U.S. needs strategy to justify Iraq costs
A new study lays out the U.S.'s future spending for Iraq at $2 billion a week.
The estimate was released this week by the nonpartisan Congressional Research Service, which said the total cost of military operations in Afghanistan and Iraq since the Sept. 11 attacks could reach close to $550 billion. The CRS took the White House budget for the new fiscal year that begins tomorrow — $110 billion — and added what the U.S. has already spent to date: $437 billion.
Context is also important here: To spend nearly $550 billion since 2001 is not much compared to an overall defense budget for 2007 alone at $448 billion.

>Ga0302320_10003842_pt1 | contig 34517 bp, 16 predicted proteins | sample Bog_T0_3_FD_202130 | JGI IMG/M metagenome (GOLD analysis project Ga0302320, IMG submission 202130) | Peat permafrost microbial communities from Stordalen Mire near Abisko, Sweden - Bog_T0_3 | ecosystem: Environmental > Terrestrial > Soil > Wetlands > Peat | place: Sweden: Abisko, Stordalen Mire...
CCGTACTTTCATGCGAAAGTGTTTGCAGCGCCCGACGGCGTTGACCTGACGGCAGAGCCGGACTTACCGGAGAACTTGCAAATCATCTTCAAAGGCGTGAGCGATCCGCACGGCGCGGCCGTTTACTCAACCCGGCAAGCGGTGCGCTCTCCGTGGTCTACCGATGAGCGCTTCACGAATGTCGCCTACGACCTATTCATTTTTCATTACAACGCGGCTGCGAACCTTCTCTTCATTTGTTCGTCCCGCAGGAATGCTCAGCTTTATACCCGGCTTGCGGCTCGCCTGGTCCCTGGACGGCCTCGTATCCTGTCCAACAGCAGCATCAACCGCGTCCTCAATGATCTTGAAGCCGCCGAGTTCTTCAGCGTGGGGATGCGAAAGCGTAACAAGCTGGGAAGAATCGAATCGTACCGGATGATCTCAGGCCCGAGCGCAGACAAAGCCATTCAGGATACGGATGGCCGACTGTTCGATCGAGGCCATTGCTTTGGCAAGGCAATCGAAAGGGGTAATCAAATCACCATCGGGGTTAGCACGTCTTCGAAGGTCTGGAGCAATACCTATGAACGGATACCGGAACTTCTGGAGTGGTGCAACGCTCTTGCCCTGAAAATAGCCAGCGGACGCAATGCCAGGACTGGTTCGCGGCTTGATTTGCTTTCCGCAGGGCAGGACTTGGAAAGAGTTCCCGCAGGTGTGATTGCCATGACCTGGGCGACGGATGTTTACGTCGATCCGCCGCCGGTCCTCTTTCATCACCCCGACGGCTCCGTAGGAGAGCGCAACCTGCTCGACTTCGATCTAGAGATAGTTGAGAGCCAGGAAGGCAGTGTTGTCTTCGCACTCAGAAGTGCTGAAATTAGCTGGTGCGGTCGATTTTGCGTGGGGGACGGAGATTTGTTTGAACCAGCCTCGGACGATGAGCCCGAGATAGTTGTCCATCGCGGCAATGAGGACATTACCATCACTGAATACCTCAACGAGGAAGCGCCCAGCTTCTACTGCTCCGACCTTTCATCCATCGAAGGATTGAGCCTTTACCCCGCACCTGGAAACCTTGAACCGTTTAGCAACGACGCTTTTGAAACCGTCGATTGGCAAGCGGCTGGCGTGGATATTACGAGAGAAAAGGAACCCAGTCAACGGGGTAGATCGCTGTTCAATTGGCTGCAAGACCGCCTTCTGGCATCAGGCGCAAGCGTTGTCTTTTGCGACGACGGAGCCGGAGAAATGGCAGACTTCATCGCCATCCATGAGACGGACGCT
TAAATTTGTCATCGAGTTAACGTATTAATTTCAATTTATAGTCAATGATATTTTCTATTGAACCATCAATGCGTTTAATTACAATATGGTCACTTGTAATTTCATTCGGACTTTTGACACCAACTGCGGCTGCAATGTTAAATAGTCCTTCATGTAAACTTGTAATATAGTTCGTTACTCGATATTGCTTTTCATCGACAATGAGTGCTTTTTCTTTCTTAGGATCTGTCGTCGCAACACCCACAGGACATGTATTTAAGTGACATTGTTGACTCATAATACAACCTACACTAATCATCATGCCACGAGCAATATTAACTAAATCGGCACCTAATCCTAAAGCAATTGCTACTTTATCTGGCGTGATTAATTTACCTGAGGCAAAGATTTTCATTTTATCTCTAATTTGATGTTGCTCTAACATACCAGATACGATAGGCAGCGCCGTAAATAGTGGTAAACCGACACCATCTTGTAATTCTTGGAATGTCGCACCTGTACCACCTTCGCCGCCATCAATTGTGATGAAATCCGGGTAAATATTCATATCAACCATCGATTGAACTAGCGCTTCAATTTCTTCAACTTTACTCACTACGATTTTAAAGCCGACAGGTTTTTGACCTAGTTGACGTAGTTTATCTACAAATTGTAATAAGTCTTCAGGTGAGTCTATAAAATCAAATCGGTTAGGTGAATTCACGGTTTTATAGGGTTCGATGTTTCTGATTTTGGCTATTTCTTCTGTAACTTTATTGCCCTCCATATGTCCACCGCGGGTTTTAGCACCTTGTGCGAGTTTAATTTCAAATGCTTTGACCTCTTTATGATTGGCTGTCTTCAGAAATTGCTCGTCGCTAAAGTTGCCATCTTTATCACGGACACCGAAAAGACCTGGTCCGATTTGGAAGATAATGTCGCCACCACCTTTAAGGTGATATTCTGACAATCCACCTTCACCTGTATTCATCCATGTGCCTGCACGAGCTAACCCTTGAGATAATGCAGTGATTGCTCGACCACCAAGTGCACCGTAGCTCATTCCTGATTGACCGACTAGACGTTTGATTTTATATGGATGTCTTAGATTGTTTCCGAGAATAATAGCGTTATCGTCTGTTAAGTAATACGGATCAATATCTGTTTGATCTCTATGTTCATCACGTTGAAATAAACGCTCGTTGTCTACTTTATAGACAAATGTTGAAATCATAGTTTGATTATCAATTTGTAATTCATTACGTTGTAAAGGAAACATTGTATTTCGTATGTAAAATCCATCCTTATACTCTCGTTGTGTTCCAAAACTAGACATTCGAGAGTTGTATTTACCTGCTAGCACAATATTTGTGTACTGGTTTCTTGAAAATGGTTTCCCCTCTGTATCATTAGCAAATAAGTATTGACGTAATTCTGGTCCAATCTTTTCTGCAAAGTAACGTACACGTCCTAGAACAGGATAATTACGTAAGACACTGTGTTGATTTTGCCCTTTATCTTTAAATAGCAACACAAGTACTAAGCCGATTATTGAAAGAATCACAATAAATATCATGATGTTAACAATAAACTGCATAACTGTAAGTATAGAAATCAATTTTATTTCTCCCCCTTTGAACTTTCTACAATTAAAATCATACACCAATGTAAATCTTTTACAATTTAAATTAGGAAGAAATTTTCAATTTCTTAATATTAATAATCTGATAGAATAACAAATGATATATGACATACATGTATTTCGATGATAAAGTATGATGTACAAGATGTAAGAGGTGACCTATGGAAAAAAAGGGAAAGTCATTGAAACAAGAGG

Still, the new pricetag underscores the need for a solid strategy going forward in Iraq. And it represents an investment that shows we won't be leaving or scaling back anytime soon.
For the first time, much of the budget increases are due to "investment costs." The U.S. may not be building a permanent base, but it seems to be spending as if Iraq is a long-term commitment.
The looming costs and growing dissatisfaction surrounding the war make communication from the White House imperative.
Steps should be taken with clear benchmarks established that allow Iraqis to increasingly take control of their fledgling democracy. All that must also be balanced with the need for stability in Iraq and the region.
FOR MORE INFORMATION
To see the report online go to http://www.fas.org/sgp/crs/natsec/RL33110.pdf